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Osaka, a Sushi Bar
2039 Frankfort Ave.
But life goes on, and recently the sturdy old building saw the grand opening of Osaka, a bright and cheery new Japanese restaurant and sushi bar named after Japan's second-largest city and the home of one of its most historic samurai castles.
Sushi Chef James Lae, who appears to have attracted a following from his days at Bonsai, presides over the sushi bar, and that's a good thing: Not only is he a first-rate sushi chef but a gregarious gent, whose welcoming presence and excellent English makes newcomers feel at home.
The inside of the building (which earlier had housed Bobby Soxers, a retro-'50s cafe) has been substantially renovated. The long room is now pale sea green over black, with brownish marble-look laminate topping the maple sushi bar and tables.
The sushi bar is a long one, with 12 seats and space for a pair of chefs. It runs from front to back along one wall, with a serving bar at the back of the room and about 15 tables divided into two sections separated by a waist-high room divider. The decor is spare and simple decor, with just a few Japanese prints and art objects around. It's a friendly neighborhood sushi bar ... and that's a welcome addition to to the Frankfort Avenue "restaurant row."
Chef James beckoned us to the sushi bar with a friendly wave, and we settled right in, enjoying steaming green tea from quaint little pots while we waited for our sushi.
The sushi menu is a bit longer and more varied than many, with more than 60 choices (not counting daily specials and whim-of-the-chef creations), ranging from $2.40 (for tamago egg-omelet sushi bites) to $10.95 for the American Dream Roll. Or put your fate entirely in Chef James's hands and order an entire "Sushi Chef's Smashing Special," from $50 (for the "Fifty Foot Yacht" to a cool $100 (for "The Titanic"). Lunch entrees are $5.75 (for tempura vegetables) to $9.95 (for unadon, grilled eel on rice, or a Bento box, an artful presentation of tempura, vegetables, seaweed salad, teriyaki or sushi roll and soup in an attractive black-lacquered wooden box). Dinner entrees are $9.50 (for chicken katsu, a breaded cutlet on rice) to $12.95 (for a tempura plate or broiled salmon). A couple of Korean dishes, perhaps a legacy of the former management, include Bul Goki (barbecue beef, $11.95) and Kal Bi (grilled beef short ribs, $15.95). Dinner sushi plates range from $7.50 to $13.95 for assorted combos, and there's a wide selection of appetizers, soups and salads for grazing with sushi.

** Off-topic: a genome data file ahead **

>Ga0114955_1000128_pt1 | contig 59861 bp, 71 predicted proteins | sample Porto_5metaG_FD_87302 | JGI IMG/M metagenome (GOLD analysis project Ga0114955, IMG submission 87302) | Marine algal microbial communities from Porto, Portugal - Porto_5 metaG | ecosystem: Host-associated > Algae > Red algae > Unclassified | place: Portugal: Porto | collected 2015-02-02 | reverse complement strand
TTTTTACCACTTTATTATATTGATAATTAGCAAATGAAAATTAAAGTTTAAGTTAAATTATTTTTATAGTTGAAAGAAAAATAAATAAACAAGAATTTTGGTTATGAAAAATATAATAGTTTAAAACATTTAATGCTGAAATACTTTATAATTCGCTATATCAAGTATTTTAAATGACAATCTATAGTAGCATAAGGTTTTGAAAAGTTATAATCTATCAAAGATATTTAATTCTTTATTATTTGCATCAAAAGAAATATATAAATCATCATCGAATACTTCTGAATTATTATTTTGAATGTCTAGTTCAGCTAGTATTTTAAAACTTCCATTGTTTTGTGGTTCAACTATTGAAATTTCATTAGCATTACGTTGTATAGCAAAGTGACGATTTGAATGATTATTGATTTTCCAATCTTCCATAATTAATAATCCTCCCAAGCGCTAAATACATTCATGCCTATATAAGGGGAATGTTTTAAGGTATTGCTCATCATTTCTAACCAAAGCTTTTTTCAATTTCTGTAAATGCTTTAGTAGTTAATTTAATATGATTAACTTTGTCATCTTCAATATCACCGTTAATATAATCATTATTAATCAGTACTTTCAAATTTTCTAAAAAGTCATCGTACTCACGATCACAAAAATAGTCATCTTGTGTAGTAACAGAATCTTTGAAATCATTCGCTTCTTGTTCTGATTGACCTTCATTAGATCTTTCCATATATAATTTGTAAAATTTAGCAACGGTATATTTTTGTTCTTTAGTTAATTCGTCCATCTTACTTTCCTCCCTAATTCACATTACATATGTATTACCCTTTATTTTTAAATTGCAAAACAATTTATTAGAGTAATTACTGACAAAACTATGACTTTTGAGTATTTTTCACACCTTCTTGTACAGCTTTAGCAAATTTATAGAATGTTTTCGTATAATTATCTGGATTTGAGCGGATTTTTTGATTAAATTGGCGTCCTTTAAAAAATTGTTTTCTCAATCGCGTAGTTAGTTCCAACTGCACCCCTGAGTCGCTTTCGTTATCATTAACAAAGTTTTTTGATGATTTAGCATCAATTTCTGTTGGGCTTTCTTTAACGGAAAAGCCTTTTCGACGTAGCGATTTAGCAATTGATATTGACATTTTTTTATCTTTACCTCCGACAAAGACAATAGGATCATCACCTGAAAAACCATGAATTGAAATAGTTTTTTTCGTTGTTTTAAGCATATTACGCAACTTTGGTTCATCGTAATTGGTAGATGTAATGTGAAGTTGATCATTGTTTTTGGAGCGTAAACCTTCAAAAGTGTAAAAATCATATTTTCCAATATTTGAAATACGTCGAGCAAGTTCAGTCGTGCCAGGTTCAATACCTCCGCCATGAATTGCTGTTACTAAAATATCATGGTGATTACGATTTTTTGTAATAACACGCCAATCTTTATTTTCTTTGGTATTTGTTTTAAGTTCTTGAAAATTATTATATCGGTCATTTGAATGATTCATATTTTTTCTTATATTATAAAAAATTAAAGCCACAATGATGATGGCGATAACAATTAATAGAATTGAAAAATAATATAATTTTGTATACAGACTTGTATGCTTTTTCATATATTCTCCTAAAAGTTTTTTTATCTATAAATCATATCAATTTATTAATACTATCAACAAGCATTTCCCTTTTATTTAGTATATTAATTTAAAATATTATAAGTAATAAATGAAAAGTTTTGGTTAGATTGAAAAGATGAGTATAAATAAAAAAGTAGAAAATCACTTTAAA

We started a hearty lunch with a Japanese salad (included with entrees) that was above average for the genre, featuring crisp romaine and iceberg lettuce with a sweet-tangy Japanese dressing full of good orange and ginger flavors. Miso soup ($1.25) was salty and hot, a milky if rather thin miso (fermented soy paste) base with tofu dice and edible seaweed.
I got my hands on the sushi list and went a little wild, as I tend to do on a first-time visit, and ordered so much that they had to serve it in about four rounds.
The first batch came on a beautiful, dark brown earthenware Japanese serving plate, with well-fashioned, impeccably fresh sushi artfully arranged in a circular pattern: Two sushi-size bites each of mackerel ($2.80, meaty and delicious), tuna ($3.50, bright red and rich, like very rare beef), red snapper ($3, subtle and delicate), and a delicious creation, tempura asparagus roll ($4.40), two crisp asparagus stalks, tempura-fried and fashioned into an "inside-out" maki roll cut into 10 rounds, each topped with a dot of spicy orange mayo. It was my first time to try this goodie, but it won't be the last.
A seafood combo salad ($6.40, served in a dish shaped like a rowboat) featured sashimi bits of chewy octopus, a couple of tender crab "shapes" and three cooked, butterflied shrimp, spread over a bed of rice noodles and lettuce, tossed in a light rice-vinegar dressing and topped with a sprinkle of sesame seeds.
Another tray of sushi brought tuna roll ($3.80), straightforward and well-made, tight rolls of sushi rice around strips of beefy tuna, wrapped in crisp black nori seaweed. Hotetagai sushi ($3.30) was a ration of diced raw scallops, firm and sweet, diced in a light dressing of mayo and flying fish roe and stuffed into the tops of two large rice-and-nori rolls, served almost tooth-achingly cold, a nice touch.
A final sushi treat, rainbow roll ($7) looked almost too good to eat. It's a California-style rolls, but instead of being wrapped in black nori seaweed it's rolled in a colorful assortment of paper-thin slices of avocado, salmon, tuna and red snapper, making a culinary rainbow of sushi-maki that shades from pale green to orange to dark red to the palest blushing pink. It was almost too pretty to eat (and frankly, although everything about it is fresh and simple, the overall effect was just a trifle bland; perhaps it's the colorful look of the dish that made me expect more of a "wow!" effect on the taste buds).
A lunch-menu serving of shrimp tempura udon ($7.25) consisted of a big bowl of steaming, dark-brown broth filled with thick, tender white-flour udon noodles and rations of enoki mushrooms, seaweed, a wild mushroom or two and a couple of slices of pink-edged fish ball. A plate of tempura on the side featured two oversize shrimp, a couple of broccoli florets, carrot slices and a big slice of sweet potato all breaded and deep-fried tempura style. The tempura was the one disappointment of the meal, frankly. The shrimp and veggies were fine, but the batter was thick and doughy, falling well short of the crunchy yet light envelope that encases tempura at its best. Next time I'll stick to sushi.
Sushi by the piece seems affordable, but order a lot of it and the price mounts up frighteningly fast: Our lunch for two came to a breathtaking $43.95, with a tip for service and the sushi chef rounding the total up to $53. $$$